In many animals, there are several defined resonators. The three most effective are the pharynx, oral cavity, and nasal cavity, along with the vocal organs themselves. Other parts of head and throat anatomy such as the lungs, tracheal tree, and sinus cavities have much lesser effect on resonance. Nasal resonance in particular produces a bright, edgy tone which adds clarity to the vocalization and helps with projection. In raptors such as Velociraptor, nasal resonance is the primary type of vocal resonance used. This dinosaur’s nasal resonating chamber is a thin-walled bony structure, roughly teardrop-shaped with the narrow end facing forward, with one small aperture in the front for air entry from the nose and two larger apertures in the rear for air exit into the back of the throat. Having two means of air exit allows the animal to modulate the sound it produces by opening or constraining the passages connected to the resonating chamber.
To the animals which possess such resonating chambers, they are an essential part of communication. By enhancing the sound produced, an animal can change its pitch and tone, thereby changing the intended meaning of the sound. Some animals, such as humans and Velociraptors, have highly complex means of vocal communication; resonating chambers allow for a wider range of communicative vocalizations and thus a broader language. Scientists can study the resonating chambers of animals by creating replicas of them, or by researching live animals, to better understand how various creatures communicate with one another.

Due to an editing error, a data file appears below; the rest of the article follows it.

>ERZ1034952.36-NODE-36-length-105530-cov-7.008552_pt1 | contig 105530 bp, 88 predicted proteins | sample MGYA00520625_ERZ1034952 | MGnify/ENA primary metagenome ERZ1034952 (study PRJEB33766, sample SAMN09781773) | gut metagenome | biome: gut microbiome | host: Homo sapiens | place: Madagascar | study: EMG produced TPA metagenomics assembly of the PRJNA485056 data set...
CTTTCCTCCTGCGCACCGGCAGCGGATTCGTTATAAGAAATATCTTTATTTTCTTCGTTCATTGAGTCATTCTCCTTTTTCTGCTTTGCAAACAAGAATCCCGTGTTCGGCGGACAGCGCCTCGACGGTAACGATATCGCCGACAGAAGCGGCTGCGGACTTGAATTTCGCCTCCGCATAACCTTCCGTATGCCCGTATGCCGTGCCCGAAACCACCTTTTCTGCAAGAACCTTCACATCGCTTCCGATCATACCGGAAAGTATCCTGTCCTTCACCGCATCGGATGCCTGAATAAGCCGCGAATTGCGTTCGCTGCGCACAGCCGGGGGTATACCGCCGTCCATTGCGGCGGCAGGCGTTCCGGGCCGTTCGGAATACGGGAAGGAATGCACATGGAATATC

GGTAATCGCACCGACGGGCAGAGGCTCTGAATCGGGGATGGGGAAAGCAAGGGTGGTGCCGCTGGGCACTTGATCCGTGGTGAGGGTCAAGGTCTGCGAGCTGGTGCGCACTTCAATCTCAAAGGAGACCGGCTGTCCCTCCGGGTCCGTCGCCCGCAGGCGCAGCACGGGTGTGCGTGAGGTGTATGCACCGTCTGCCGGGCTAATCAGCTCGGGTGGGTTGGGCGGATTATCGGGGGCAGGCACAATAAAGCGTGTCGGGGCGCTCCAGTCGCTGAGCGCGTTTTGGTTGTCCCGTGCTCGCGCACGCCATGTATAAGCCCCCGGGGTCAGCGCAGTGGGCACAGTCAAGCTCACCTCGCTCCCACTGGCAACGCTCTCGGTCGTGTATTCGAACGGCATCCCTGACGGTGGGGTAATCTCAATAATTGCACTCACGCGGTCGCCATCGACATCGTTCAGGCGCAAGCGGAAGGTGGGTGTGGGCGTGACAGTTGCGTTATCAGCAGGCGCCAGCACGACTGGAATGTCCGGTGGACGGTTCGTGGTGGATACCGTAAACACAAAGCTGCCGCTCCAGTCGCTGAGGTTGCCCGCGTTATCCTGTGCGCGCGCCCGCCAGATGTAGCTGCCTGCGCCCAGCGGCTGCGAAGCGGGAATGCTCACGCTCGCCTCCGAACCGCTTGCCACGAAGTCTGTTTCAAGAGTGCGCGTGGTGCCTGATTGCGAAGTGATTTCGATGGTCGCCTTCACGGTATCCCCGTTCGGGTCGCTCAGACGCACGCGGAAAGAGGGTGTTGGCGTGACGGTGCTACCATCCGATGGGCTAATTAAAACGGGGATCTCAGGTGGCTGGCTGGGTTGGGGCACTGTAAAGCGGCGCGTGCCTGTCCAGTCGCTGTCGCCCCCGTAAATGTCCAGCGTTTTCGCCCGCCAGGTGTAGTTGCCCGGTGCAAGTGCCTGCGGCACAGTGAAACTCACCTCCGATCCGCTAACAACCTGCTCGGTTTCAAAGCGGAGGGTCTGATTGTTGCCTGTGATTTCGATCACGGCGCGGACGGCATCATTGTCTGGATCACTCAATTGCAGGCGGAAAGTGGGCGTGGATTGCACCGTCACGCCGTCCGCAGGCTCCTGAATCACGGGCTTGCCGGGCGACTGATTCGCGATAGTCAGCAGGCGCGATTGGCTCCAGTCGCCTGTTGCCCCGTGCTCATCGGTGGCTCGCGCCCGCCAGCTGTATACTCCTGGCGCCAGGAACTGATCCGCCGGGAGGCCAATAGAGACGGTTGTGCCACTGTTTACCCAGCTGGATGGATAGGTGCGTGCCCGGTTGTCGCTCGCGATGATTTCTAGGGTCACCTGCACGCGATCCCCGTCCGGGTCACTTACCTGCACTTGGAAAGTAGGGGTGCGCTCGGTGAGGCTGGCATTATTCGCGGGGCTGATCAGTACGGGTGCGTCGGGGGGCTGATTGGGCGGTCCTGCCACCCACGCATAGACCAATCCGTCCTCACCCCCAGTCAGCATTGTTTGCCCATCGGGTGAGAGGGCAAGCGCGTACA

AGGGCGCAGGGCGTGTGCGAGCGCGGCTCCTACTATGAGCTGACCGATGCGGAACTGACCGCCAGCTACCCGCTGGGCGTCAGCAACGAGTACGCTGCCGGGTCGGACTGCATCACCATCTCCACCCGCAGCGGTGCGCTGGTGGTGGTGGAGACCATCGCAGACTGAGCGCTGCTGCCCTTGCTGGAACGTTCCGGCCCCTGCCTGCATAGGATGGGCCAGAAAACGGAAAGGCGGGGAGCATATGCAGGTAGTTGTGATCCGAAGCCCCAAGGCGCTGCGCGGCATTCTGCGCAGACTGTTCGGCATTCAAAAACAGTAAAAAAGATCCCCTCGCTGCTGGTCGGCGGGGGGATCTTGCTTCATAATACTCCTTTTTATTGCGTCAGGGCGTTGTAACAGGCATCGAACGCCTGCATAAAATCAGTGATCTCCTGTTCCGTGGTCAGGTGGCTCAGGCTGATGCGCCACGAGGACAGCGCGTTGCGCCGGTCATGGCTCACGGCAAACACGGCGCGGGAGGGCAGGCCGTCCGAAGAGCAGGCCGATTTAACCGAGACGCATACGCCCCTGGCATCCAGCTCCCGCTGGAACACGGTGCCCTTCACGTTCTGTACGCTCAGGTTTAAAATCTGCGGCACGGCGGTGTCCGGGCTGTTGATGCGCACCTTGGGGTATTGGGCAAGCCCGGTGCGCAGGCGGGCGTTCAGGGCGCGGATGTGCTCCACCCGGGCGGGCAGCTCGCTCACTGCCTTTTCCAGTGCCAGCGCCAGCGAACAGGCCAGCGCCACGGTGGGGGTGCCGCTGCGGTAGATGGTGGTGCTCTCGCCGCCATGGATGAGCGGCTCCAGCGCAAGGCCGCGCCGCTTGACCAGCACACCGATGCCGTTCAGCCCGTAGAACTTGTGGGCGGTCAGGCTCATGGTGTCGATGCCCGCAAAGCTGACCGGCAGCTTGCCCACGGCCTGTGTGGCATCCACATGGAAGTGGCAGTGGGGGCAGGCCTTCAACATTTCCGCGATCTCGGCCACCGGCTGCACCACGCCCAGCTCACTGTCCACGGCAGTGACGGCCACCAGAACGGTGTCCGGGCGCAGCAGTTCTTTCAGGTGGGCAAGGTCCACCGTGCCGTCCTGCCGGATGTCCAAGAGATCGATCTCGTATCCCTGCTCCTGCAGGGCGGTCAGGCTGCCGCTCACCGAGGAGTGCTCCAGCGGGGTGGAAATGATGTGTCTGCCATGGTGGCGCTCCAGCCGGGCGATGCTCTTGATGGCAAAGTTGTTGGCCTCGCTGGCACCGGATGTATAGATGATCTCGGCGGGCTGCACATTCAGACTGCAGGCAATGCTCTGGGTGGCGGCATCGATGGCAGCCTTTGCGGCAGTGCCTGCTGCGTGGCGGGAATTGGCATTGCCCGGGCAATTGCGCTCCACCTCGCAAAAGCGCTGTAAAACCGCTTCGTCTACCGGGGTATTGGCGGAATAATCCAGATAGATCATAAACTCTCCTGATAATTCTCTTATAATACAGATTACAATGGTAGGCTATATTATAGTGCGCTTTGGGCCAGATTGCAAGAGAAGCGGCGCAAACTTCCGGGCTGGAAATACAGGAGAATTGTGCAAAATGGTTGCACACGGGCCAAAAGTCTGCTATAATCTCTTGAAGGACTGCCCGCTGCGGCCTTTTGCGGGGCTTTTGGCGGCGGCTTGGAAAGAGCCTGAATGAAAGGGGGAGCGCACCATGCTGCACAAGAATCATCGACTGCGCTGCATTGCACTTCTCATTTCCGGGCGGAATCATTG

The eudromaeosaurian nasal resonating chamber has further use to science, both in terms of research and (perhaps surprisingly) animal care. In 2001, fossilized remains near Fort Peck Lake, Montana (identified as “Velociraptor” antirrhopus, referred to Deinonychus by modern paleontologists) were discovered by Dr. Alan Grant and Billy Brennan with the nasal resonating chamber intact. By scanning the fossilized skull, a computerized model of the resonating chamber was created, and then printed as a 3D model by a rapid prototyper operated by Brennan. Using this model, sounds produced by the animal when it was alive could be replicated. Grant, who had previously encountered de-extinct Velociraptors cloned by International Genetic Technologies, noted that the sounds produced through the model were nearly identical to the vocalizations he had heard from the cloned raptors.